Originally published under the title "FGM is Illegal in the United States. So Why Is It Still Happening Here?"

Knowingly subjecting someone to female genital mutilation (FGM), whether within U.S. borders or abroad ("vacation cutting"), is illegal under federal law.

Let's be clear: FGM (female genital mutilation) is illegal in the United States. That fact did not stop Drs. Humana Nagarwala, Fakhruddin Attar, and his wife Farida Attar, from allegedly performing these criminal and human rights atrocities against two vulnerable 7-year-old girls in the Detroit metro area. The physicians and Attar's wife have all been arrested. According to Fox 2 News in Detroit the three have been charged with female genital mutilation and conspiracy. The doctors are also charged with making false statements to investigators and trying to obstruct the investigation.

For years, many Muslims have insisted that the practice of FGM has nothing to do with Islam, that it is, originally, an African and pagan custom. This may be true. However, many Muslims believe it is religiously required.

Many Muslims believe female genital mutilation is religiously required.

Boldly, cleverly, the Detroit-area physicians are arguing that FGM is a "religious practice" and that to interfere with it is tantamount to religious discrimination. There is some proof that Mohammed allowed a female "exciser" to perform this mutilation -- but he advised her not to "overdo it."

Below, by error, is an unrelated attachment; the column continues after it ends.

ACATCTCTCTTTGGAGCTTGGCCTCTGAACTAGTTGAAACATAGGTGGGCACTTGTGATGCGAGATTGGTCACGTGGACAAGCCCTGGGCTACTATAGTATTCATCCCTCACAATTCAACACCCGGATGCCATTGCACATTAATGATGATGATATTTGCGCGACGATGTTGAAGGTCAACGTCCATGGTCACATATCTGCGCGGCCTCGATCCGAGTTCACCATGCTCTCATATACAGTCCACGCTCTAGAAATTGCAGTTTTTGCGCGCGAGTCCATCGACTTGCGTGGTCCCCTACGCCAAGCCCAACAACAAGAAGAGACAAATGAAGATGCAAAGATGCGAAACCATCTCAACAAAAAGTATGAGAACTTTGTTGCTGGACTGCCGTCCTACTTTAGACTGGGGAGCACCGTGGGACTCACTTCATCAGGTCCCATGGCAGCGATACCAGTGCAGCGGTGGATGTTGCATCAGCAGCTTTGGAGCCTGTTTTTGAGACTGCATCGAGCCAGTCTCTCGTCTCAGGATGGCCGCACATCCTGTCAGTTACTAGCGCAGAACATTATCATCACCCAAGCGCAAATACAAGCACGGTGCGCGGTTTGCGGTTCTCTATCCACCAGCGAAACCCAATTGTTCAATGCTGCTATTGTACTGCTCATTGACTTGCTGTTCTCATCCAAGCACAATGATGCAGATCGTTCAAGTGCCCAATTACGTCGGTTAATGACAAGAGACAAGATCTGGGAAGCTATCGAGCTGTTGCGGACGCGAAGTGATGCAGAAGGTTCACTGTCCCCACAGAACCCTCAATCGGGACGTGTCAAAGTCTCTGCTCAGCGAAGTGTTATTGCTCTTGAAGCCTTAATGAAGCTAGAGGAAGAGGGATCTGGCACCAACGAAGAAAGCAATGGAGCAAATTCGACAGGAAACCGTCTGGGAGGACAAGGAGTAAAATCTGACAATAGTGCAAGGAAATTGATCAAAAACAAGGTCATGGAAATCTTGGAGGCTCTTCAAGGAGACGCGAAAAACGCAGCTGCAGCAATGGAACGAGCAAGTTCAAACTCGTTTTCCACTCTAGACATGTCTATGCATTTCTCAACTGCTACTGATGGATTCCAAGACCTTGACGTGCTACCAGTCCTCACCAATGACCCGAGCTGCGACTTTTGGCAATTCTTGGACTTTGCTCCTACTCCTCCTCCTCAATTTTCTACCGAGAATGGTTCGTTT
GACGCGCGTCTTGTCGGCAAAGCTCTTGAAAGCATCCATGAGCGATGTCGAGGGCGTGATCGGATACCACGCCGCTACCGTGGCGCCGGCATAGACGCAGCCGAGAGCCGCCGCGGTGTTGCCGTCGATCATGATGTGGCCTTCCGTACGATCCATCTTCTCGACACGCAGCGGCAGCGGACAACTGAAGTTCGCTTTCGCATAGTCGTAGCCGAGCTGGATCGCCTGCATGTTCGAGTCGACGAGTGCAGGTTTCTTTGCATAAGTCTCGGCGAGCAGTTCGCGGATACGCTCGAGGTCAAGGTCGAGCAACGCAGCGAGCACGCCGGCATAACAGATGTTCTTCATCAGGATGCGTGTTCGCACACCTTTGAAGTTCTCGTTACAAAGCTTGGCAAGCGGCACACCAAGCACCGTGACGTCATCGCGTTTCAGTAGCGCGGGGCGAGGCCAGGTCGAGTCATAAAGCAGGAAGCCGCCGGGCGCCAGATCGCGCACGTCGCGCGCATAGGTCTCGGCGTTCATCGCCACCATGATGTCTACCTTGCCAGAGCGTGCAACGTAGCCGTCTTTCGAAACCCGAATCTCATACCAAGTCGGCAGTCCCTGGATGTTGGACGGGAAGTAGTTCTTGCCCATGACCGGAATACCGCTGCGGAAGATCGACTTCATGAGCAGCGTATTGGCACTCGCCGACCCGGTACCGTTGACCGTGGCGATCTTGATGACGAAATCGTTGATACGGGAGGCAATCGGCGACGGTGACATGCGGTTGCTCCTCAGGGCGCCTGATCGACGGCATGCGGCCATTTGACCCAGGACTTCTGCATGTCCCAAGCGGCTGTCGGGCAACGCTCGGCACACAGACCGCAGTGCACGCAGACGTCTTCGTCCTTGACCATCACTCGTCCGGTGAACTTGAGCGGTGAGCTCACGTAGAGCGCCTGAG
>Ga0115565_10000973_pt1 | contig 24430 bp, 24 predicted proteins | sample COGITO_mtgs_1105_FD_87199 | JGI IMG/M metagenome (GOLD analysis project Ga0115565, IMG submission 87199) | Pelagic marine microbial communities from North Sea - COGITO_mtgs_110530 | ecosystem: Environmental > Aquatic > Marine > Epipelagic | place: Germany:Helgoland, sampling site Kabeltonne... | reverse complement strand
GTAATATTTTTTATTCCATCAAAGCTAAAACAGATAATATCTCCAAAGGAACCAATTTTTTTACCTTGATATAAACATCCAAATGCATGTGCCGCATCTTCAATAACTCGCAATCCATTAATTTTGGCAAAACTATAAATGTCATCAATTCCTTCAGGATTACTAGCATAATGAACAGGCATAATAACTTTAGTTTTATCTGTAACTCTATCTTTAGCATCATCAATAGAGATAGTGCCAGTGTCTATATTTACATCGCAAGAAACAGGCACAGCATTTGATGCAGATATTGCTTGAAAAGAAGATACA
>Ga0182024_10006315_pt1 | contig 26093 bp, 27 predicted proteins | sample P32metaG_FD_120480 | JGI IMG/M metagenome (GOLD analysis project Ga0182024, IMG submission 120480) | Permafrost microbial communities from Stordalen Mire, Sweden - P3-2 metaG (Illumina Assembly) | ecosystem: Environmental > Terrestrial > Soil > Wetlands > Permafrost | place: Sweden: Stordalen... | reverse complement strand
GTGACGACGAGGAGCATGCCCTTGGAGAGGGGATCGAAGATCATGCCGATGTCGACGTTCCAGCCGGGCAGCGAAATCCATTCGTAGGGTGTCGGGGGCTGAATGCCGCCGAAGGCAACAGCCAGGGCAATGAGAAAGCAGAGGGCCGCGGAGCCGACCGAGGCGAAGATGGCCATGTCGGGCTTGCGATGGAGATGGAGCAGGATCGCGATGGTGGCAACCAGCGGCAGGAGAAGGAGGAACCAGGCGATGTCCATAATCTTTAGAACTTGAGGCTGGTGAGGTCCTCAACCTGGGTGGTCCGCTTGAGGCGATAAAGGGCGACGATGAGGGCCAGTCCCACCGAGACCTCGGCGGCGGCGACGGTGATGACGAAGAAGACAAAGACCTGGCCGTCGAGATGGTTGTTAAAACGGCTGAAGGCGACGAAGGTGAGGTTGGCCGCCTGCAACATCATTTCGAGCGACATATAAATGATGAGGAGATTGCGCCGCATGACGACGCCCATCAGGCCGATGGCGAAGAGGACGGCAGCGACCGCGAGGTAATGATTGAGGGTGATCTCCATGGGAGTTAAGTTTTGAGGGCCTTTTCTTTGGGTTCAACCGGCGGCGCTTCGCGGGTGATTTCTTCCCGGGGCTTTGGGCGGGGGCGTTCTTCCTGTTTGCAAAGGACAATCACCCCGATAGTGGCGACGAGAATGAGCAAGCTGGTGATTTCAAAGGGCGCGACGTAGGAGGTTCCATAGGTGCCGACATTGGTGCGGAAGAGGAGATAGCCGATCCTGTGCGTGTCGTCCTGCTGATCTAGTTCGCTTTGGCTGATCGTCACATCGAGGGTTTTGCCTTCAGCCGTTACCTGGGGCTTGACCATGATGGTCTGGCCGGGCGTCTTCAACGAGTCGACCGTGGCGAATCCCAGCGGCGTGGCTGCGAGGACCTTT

In the Islamic world, FGM is practiced most widely in the in the Arab Muslim Middle East, both in the Gulf and in African states such as Egypt, Somalia, and Sudan; but it has increasingly spread to Muslim communities in Central Asia (parts of Iraqi Kurdistan and Iran) and to the Far East (Malaysia and Indonesia).

Female genital mutilation (FGM) is not at all like male circumcision. Not only is the capacity for sexual pleasure destroyed, but complications are routine and include bleeding, painful urination, cysts, and dangerous and recurrent bladder and urinary tract infections. The growth of scar tissue can make marital intercourse a nightmare and turn childbirth into an experience of danger and torture.

The New York Times opted not to use the term FGM in its article about the Nagarwala/Attar case. The paper's Health and Science editor later explained that the term is too "culturally loaded."

FGM also increases the likelihood of newborn deaths. In addition, some girls and women develop fistulas and become incontinent. They are doomed to defecate and urinate without control. Absent effective surgery, this is a life-long condition that leads to a woman being shunned by her family.

And then there is a life-long post-traumatic stress disorder that normally accompanies the experience of having been forced into such suffering, traditionally at the hands of a female butcher, usually the mother or grandmother.

In the West, misguided concepts of "multi-cultural relativism" and fear of offending an increasingly hostile Muslim and African immigrant population has condemned those girls and women who live among us and who deserve their rights under Western law.

Whether FGM is understood to be a religious or a tribal custom, like polygamy, child marriage, normalized daughter-and-wife battering, incest, and "honor killing," it has no place in the West.

Those who choose to live here should obey our laws; the freedoms for which we have fought should extend to all Americans, not only to some.

Phyllis Chesler, a Shillman-Ginsburg fellow at the Middle East Forum, is an emerita professor of psychology and women's studies and the author of sixteen books.